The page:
I spoke at NFP Tweetup last week along with some lovely talented digital charity folk.
The question of the Fundraising Preference Service came up. I won’t repeat exactly what I said (you might be reading this pre-watershed), but I have thought this for a while, so here’s a quick summary of what I think about the FPS.
It assumes the worst in people
A Fundraising Preference Service makes people say they never want to hear from any charity, no matter what disasters might befall the world in future (even the ICO say it’s confusing.
This is not what they’re saying if they get too many letters from a single charity. They’re complaining about that charity’s communications with them.
I want to assume the best in people – the FPS makes us assume the worst.
It makes us feel bad about doing good
Asking people to support your charity financially is bad. People should be protected from those who seek to do bad. So government will protect them from every single one of you.
Charities are bad. The money they need to do their work is bad. Asking is bad, and you as a fundraiser should be ashamed of doing it.
There is one thing I believe above all others – if you can’t be proud of changing the world for better, and inspiring others to join you, there is nothing you can be proud of.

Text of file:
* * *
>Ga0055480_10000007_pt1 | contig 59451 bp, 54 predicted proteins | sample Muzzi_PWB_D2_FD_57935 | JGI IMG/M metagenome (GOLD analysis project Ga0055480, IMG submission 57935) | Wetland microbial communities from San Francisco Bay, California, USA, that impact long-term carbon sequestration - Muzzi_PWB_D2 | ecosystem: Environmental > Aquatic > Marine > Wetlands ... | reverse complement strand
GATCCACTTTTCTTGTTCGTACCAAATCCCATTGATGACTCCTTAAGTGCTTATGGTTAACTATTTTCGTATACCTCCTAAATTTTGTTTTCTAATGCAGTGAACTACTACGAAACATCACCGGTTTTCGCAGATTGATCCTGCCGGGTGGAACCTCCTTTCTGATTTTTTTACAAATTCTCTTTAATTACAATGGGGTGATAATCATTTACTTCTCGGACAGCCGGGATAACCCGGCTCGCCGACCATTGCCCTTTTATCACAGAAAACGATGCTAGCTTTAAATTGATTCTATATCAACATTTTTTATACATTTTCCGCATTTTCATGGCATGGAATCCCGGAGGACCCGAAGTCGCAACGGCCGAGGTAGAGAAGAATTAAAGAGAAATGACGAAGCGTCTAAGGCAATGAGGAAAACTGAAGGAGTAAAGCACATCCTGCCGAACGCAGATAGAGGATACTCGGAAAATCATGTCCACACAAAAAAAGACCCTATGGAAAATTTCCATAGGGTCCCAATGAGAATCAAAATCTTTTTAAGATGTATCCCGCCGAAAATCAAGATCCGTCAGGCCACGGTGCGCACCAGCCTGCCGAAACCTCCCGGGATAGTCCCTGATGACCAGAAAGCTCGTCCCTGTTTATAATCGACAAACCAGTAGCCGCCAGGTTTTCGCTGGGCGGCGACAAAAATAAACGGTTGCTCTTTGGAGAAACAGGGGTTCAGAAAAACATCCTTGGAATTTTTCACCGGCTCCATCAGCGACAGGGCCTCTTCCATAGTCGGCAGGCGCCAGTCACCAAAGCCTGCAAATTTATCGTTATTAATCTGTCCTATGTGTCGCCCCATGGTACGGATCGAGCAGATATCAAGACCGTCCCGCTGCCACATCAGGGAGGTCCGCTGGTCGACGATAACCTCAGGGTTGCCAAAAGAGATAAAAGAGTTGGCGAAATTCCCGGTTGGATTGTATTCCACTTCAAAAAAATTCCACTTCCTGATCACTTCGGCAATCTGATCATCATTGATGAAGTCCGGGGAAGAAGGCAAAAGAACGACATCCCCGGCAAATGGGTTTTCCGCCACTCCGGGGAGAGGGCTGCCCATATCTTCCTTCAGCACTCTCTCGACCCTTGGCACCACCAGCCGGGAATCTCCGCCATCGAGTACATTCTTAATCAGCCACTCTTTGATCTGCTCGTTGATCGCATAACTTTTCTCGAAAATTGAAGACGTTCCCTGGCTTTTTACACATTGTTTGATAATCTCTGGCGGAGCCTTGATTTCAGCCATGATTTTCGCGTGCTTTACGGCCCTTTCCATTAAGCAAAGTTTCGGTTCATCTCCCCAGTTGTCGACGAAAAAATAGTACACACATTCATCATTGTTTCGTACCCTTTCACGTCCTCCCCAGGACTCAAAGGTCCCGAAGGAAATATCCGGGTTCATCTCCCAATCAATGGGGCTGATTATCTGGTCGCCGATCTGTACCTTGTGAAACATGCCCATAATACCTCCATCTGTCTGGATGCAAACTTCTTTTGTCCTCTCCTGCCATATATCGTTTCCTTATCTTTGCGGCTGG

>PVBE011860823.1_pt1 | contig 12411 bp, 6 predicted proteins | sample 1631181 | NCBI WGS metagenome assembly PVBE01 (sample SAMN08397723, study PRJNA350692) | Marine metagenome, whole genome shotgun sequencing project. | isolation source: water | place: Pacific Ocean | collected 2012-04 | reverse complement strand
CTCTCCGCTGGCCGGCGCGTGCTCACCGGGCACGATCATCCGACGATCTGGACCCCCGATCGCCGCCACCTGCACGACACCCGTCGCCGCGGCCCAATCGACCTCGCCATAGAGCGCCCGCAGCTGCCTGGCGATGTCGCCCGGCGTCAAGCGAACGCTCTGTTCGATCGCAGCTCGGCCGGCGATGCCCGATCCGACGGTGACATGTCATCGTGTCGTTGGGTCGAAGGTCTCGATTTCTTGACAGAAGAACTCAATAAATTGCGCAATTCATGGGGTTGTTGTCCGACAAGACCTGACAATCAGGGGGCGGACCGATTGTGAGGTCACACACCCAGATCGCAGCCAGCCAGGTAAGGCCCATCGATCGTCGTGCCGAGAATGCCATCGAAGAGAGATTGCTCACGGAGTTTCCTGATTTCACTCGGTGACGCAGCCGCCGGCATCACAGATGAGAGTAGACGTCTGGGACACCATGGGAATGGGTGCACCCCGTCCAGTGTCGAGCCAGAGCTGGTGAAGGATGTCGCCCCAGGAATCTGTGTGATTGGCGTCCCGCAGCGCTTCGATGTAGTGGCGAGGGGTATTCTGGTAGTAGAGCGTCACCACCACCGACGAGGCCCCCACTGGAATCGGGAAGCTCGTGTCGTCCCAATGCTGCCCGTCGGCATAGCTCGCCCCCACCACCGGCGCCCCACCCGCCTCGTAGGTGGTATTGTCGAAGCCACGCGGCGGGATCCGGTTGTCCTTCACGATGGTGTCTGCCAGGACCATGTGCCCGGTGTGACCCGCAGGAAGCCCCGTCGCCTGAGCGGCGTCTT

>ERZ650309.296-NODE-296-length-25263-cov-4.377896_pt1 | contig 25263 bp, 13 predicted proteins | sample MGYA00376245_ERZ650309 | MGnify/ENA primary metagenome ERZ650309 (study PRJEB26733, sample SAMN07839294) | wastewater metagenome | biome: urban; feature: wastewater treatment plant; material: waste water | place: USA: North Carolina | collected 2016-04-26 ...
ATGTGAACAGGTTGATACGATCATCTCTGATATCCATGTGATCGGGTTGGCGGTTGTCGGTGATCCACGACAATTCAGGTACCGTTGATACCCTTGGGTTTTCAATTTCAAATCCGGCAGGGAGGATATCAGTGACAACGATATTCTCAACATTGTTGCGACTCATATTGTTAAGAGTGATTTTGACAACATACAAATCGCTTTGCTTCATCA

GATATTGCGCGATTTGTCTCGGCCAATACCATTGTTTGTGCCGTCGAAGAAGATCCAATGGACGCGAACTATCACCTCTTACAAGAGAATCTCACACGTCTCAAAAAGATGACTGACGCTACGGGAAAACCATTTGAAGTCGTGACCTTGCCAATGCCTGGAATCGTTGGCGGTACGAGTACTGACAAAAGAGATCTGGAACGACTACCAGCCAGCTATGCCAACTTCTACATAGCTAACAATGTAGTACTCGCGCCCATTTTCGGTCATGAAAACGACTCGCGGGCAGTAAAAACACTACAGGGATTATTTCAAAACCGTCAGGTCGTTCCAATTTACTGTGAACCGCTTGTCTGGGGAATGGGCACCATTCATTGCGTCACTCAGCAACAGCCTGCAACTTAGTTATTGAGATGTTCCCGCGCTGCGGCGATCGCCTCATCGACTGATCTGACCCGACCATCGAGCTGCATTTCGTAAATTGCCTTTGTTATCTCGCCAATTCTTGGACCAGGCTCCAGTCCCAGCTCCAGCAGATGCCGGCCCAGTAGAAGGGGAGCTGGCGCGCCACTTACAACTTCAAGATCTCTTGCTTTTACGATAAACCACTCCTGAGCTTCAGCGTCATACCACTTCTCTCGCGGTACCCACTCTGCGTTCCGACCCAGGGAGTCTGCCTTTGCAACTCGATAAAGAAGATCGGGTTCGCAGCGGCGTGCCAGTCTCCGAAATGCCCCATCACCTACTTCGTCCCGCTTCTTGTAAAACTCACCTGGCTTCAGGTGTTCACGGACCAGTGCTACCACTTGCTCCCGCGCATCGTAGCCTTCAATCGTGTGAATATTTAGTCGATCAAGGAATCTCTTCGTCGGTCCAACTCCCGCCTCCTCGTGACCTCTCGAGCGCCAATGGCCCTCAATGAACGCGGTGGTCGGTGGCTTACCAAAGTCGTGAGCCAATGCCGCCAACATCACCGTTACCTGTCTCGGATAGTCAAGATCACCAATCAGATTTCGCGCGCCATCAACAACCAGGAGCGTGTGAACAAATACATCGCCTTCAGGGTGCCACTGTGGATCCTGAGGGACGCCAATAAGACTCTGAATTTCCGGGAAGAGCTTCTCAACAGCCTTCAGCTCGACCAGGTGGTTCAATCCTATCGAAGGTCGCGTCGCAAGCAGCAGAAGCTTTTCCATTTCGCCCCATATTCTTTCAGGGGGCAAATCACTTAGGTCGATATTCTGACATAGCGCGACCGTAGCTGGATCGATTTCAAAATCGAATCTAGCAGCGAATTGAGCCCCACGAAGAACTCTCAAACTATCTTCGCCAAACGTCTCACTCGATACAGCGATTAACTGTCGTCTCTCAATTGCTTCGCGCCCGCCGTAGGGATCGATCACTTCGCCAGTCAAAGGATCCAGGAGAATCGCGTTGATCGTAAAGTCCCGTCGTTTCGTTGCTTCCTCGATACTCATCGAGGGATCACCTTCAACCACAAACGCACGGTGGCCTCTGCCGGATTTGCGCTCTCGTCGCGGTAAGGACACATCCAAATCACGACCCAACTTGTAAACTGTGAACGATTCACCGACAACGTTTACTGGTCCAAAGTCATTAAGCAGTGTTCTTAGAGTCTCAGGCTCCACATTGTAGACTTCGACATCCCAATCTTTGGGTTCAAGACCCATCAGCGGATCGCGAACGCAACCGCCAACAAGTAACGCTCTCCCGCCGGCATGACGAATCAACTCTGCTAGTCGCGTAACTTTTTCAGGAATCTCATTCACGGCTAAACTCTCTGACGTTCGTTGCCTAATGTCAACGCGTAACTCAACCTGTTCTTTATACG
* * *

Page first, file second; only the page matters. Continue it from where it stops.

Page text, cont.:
It’s a way of telling charities to stop lobbying government
I feel the idea of the FPS is a message from this government, one that has made it clear it won’t tolerate charities lobbying it.
The message is – be careful. We can stop ALL of you raising the funds you need to survive.
Just accepting wrong is not what charities do
Charities campaign, lobby and help people.
When something is wrong in the world, they don’t just accept that as the way the world is – they change it.
So to accept the FPS as an inevitable consequence of the mistakes of a tiny percentage of all charities is wrong. It should be opposed, like so many other wrongs in the world have been fought and defeated by charities. And I for one totally oppose it.